• E = High contribution to fire
  • F = Highly flammable

Fire Rating: Fibre cement cladding vs. uPVC/Vinyl cladding

uPVC or Vinyl cladding
PVC/uPVC or vinyl cladding products usually have a fire rating of C or D, which means this type of cladding is combustible. For comparison, most untreated wood cladding products have a fire rating of D. uPVC is composed of two building blocks, chlorine and ethylene from natural gas or petroleum. In other words, salt and oil. These raw materials are made into synthetic products called polymers, a form of plastic.

Due to the composition of PVC, being a plastic cladding material, it will melt and warp when exposed to fire. There are even extreme instances where uPVC cladding has melted from the reflection of the sun off Low-E glass windows. Although the spread of flames across the surface of uPVC might be limited, depending on the backing, PVC cladding will char and melt when exposed to fire. When PVC cladding burns, a chemical is realised called toxic dioxin, which is a hazard to the environment and humans.

Fibre Cement Cladding
Fibre cement cladding from James Hardie has a fire rating of A2, s1 d0, which is the highest possible fire rating for a coloured cladding board. This means that it is a non-combustible cladding and will not ignite when exposed to direct flame or extreme heat, nor will it contribute fuel to a fire.

New UK Legislation for Cladding

Last year the UK government introduced an amendment to The Building Regulations (Approved Document B: fire safety) regarding fire rating for cladding on buildings. This amendment now states that due to fire safety, all residential buildings now have to be built with A1 or A2-s1, d0 
components in the external wall and cladding layer. This is at all heights.

So what does this mean for building designers and contractors?

This means some very significant changes to the way we design and construct buildings. From a materials perspective, good quality high fire rated insulation is a must.

In addition, exterior cladding materials need to be selected with safety and non-combustibility in mind. Fibre cement and terracotta cladding will continue to increase in popularity due to their fire resistant properties, alongside some ACM products (aluminium composite materials) which will also comply. uPVC, HPL (high pressure laminate) and untreated wood will unfortunately not.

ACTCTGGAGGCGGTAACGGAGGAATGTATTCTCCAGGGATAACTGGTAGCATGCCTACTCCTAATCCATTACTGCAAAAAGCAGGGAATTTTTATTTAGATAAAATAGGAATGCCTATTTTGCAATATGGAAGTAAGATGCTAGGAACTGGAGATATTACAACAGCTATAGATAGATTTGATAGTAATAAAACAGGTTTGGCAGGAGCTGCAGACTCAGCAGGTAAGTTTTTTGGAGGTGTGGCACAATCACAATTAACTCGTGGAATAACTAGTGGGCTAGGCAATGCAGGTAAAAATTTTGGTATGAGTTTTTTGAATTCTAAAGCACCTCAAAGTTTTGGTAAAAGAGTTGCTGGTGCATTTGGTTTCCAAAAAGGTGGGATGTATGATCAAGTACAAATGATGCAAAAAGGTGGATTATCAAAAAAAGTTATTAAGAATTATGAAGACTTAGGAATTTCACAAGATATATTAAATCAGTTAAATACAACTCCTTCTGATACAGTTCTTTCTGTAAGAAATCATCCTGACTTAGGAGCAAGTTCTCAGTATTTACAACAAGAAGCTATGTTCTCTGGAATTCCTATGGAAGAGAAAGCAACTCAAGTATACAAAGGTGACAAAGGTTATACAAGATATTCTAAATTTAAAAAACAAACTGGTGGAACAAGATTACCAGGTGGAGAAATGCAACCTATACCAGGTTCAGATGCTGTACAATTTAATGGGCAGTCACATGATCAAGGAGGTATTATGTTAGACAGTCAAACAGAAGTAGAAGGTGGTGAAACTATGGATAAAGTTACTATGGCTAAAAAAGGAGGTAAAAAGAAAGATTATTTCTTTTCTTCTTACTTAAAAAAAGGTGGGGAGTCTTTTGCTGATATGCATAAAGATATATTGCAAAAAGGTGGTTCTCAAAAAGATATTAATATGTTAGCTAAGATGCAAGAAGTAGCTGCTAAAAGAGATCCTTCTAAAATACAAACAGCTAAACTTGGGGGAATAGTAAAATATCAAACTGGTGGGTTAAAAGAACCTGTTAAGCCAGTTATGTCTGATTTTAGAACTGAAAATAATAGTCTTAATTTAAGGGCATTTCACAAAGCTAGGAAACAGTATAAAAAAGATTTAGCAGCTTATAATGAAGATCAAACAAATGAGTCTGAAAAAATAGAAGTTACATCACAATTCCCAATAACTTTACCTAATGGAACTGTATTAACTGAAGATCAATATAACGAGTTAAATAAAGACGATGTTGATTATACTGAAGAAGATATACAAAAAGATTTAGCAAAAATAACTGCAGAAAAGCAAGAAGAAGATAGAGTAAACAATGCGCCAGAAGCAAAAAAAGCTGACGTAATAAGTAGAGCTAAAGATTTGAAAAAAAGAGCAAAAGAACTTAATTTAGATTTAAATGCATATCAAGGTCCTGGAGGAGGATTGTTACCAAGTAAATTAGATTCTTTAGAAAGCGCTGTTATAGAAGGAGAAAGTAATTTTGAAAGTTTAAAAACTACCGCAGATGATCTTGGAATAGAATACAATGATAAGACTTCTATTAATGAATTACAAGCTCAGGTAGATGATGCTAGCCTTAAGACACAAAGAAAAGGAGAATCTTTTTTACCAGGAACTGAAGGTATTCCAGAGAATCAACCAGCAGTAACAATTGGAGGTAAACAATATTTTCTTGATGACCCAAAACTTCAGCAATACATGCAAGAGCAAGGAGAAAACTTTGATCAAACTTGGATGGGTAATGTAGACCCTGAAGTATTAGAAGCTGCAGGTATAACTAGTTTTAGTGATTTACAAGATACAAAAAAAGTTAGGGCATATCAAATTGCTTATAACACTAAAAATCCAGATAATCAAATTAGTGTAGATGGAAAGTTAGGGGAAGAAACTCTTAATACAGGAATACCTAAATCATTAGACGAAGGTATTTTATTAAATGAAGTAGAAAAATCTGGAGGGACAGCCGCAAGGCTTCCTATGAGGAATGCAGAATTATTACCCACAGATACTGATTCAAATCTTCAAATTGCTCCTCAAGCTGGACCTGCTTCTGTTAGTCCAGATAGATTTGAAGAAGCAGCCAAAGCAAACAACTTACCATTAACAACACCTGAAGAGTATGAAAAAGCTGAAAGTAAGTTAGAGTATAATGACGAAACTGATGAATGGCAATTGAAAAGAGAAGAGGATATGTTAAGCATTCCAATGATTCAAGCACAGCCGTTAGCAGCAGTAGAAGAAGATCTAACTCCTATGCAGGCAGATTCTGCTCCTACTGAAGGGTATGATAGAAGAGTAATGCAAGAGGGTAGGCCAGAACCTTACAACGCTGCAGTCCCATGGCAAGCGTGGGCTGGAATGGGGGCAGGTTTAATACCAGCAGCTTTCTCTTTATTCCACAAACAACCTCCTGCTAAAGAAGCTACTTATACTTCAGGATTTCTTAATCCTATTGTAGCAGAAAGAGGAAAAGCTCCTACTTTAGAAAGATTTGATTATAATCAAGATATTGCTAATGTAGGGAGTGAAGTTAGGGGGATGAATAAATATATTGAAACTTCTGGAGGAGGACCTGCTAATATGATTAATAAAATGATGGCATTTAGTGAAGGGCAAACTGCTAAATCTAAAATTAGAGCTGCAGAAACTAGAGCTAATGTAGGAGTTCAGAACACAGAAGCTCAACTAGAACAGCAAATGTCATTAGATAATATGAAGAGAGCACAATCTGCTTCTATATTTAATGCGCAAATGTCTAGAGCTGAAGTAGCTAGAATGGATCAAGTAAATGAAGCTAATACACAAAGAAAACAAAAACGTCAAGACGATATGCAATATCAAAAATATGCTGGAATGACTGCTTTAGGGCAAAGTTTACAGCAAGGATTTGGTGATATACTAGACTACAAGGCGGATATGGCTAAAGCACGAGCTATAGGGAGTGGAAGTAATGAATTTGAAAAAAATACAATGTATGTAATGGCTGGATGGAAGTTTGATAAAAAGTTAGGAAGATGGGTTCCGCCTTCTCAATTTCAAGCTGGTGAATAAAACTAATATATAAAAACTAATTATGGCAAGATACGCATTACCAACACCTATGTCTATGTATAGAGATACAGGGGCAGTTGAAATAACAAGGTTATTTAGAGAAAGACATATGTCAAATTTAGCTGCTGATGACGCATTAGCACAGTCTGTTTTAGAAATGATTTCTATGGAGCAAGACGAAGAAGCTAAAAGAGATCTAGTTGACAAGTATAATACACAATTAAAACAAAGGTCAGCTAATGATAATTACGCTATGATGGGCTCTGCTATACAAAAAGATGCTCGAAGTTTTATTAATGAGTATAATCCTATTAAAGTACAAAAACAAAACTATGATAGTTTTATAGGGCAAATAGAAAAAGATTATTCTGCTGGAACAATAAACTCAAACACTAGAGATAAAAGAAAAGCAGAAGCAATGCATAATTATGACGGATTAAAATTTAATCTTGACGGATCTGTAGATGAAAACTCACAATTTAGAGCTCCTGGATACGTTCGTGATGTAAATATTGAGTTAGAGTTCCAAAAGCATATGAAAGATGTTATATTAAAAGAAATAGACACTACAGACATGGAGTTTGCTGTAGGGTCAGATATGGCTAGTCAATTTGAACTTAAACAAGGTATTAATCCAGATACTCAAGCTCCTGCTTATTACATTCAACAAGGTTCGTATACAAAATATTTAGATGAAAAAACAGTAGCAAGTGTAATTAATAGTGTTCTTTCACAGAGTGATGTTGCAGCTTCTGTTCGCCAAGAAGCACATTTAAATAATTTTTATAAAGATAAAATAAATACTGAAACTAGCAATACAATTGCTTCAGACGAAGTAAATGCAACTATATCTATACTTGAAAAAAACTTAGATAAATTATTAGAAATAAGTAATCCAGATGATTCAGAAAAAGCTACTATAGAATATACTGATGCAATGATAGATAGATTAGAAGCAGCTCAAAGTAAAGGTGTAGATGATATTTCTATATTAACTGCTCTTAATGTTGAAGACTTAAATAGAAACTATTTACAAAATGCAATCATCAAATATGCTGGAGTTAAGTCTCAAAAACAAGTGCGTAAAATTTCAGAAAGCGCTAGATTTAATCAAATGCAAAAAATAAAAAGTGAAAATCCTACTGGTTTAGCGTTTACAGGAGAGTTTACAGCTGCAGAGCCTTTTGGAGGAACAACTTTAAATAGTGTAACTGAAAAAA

The UK Government announces 400 million fund to replace unsafe ACM cladding

The UK Ministry of Housing, Communities & Local Government has announced a GBP 400 million fund to help local authorities’ councils and housing associations with the replacement of ACM cladding on buildings over 18 meters with cladding that is rated to at least A1 or A2 fire rating standard.

The reason given for creating the fund is that replacement of the cladding does become a budget issue for local authorities and housing associations that could interfere with the usual and essential building maintenance.

The fund is available to cover all reasonable costs for replacing ACM cladding with fire resistant cladding. A total of 158 buildings have been identified to be in need of replacing ACM cladding with A1 or A2 fire resistant cladding.

Hardie® Panel cladding is an alternative to ACM cladding as it/and carries the highest fire rating: A2, s1-d0. Hardie® Panel board is a non-combustible large format cladding suited for installation on high rise buildings over 18 meters.


Read more about the UK Government fund to replace unsafe ACM cladding with fire resistant cladding.

Partnership with Tenmat Ltd. FF102/50 ventilated fire barrier 

We strive to provide safe cladding material, fire protection is very important to us. Therefore we are happy to partner with Tenmat Ltd. FF102/50 ventilated fire barrier to offer a system solution that goes perfectly togheter with our fibre cement cladding. 

To learn more about Tenmat Ltd. FF102/50 ventilated fire barrier visit our page “Tenmat Ltd. FF102/50 ventilated fire barrier partnership for fire resistant cladding ”.